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Why did Charles V fail to crush Luther?

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Introduction

Why did Charles V fail to crush Luther? Charles V's inability to crush Luther is one of the main reasons why the Protestant Reformation came about. Although some of the difficulties he had were of his own making, such as his lack of attention that he gave to the situation within Germany and the promise of safe conduct that he gave to Luther, a number were solely due to the widespread appeal of Luther's message. A number of outside influences, such as the failure of the papacy to deal with Luther and the support of Charles's arch enemy Francis I of France, were also partly responsible in making it difficult for Charles V to crush Luther. A major factor in Charles V's inability to crush Luther was the continued survival of Luther himself. Luther owed much to the support that he received from Frederick of Saxony who sheltered him and ensured that there was sufficient time and space in which his cause could gain support. 'Had Luther been living in the territory of a minor prince his fate might have been different'. (Randall pg.82). Charles V had a high sense of duty both with regard to his Imperial role as defender of the Church and to the faith of his ancestors. ...read more.

Middle

However, the Church failed to act against Luther because it was badly organised and hated by the German people. The state of the Church was very corrupt and had many fundamental problems. Weaknesses such as nepotism, where land was given to clergy's illegitimate children, simony when priests sold offices for profits and nepotism, angered many people who simply felt they were being conned. The whole German clergy came under fire for living a luxurious life at the expense of the ordinary people who bitterly resented papal taxation that was imposed on them. Luther's message tapped into these concerns Luther and therefore he already had a market of receptive people who believed that the church was not catering for their religious needs. The organisation of the church was also in a very bad state. Charles V naively relied on the General council of the Church to settle disputes. They got together to make decisions about what should happen to Luther and how he should be disciplined. However they all had differing ideas about the action that should be taken concerning Luther and were therefore slow in doing so. This was shown by the length of time that it took them to finally excommunicate Luther. Without a strong church to support him Charles found it hard to crush Luther. ...read more.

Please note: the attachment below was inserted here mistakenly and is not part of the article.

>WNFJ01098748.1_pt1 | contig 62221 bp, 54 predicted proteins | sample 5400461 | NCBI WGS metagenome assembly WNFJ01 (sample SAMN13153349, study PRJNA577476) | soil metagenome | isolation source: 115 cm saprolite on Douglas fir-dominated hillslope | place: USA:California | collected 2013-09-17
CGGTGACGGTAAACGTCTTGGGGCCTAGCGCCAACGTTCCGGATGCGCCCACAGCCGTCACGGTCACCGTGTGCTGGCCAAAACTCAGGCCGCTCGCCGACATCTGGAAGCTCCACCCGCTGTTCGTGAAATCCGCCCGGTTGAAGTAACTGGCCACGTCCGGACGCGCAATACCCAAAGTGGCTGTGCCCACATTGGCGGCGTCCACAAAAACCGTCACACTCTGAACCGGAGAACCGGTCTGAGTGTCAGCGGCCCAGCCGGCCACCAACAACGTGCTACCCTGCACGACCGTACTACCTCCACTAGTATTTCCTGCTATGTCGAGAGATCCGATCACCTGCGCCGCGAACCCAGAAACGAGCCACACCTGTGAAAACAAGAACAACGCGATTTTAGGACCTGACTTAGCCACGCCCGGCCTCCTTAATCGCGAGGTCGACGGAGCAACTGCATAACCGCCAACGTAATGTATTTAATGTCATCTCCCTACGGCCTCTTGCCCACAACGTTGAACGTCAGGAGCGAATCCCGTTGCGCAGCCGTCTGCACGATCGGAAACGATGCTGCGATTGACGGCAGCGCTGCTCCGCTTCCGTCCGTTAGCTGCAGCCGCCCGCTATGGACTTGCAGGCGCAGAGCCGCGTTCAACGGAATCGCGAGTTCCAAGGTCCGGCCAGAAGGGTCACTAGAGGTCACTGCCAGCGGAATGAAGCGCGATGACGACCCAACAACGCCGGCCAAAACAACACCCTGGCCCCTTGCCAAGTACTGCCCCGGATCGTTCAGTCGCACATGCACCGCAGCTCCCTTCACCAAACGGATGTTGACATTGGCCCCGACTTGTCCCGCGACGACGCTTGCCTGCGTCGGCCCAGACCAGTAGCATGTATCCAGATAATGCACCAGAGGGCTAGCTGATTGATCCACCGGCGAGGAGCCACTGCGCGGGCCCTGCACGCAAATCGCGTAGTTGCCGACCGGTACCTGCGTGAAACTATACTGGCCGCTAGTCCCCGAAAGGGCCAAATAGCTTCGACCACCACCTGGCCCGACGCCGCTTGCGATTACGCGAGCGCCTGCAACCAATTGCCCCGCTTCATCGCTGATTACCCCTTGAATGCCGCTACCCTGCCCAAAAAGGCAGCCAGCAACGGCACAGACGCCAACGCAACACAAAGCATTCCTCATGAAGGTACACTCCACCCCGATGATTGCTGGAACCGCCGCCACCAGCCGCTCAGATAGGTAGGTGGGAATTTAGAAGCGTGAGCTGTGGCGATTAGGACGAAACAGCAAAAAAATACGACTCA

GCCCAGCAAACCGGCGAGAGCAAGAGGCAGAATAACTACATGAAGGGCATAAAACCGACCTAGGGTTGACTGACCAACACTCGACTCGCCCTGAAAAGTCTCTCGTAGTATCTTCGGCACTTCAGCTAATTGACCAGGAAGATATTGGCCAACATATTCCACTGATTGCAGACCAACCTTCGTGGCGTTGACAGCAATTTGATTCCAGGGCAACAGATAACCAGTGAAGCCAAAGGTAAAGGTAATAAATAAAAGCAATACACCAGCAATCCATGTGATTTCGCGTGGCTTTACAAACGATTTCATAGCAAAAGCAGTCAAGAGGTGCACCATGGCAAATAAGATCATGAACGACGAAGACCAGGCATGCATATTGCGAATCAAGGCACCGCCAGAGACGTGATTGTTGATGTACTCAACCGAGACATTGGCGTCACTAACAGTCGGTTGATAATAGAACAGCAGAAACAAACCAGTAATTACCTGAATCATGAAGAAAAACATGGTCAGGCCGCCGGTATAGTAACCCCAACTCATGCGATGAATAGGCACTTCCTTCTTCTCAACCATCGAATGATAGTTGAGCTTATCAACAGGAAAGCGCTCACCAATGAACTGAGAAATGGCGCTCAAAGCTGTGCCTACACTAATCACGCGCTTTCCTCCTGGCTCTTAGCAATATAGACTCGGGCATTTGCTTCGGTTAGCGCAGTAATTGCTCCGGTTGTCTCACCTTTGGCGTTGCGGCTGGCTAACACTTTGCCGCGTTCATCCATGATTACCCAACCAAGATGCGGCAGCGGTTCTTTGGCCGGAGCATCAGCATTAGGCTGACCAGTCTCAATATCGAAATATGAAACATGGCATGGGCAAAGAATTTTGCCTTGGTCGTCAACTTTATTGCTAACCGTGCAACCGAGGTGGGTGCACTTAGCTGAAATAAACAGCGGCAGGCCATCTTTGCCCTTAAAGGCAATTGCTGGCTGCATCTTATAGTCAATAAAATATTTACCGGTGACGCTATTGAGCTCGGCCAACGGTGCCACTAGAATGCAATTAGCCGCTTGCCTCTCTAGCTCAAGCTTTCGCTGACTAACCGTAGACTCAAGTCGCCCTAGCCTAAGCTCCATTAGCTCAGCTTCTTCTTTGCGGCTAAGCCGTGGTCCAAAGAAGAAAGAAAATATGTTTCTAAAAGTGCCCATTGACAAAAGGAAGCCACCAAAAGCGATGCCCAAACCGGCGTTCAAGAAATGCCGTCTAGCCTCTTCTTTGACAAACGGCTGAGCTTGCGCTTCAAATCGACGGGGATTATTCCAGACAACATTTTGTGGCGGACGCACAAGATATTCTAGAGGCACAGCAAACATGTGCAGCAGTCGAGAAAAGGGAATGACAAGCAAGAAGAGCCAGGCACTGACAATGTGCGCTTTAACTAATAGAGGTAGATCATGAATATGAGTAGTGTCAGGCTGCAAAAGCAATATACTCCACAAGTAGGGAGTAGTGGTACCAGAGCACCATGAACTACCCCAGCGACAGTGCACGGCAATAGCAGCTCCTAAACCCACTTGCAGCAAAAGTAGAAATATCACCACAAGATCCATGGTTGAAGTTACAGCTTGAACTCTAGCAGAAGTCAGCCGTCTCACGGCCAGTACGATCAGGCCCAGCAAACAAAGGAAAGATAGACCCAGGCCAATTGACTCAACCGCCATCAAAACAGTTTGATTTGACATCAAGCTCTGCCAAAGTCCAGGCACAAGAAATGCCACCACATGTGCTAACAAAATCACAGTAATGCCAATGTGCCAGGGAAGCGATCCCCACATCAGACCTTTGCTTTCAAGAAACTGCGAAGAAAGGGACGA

Conclusion

Therefore because the Bishops and Princes Charles needed to crush Luther was unwilling to support him and because Lutheranism gained an armed force, he was unable to crush Luther. There were therefore, a number of significant personal and political problems that Charles V had to face in crushing Lutheranism. Problems such as his inability to realise the threat Lutheranism posed and his inability to crush Luther at the Diet of Worms in 1521, certainly made it hard for Charles to crush Luther. The appeal of Luther's message also goes along way in showing how Charles was unable to crush Luther. He gained support from a wide range of people who saw something in his message that benefited them. Most noticeably, Luther appealed to the princes which made it increasingly difficult for Charles to crush Luther because he needed their support. The failure of the Catholic Church to deal with Luther also made it difficult. This included organisational weaknesses such as the failure of the General Council of the Church and weaknesses of the pope who did nothing to stop the word of Luther spreading. In my opinion the most important reason why Charles did not crush Luther was because he underestimated the true threat that he posed. By the time that he had had realised the full extent of Luther's message, it was too strong to combat. ...read more.

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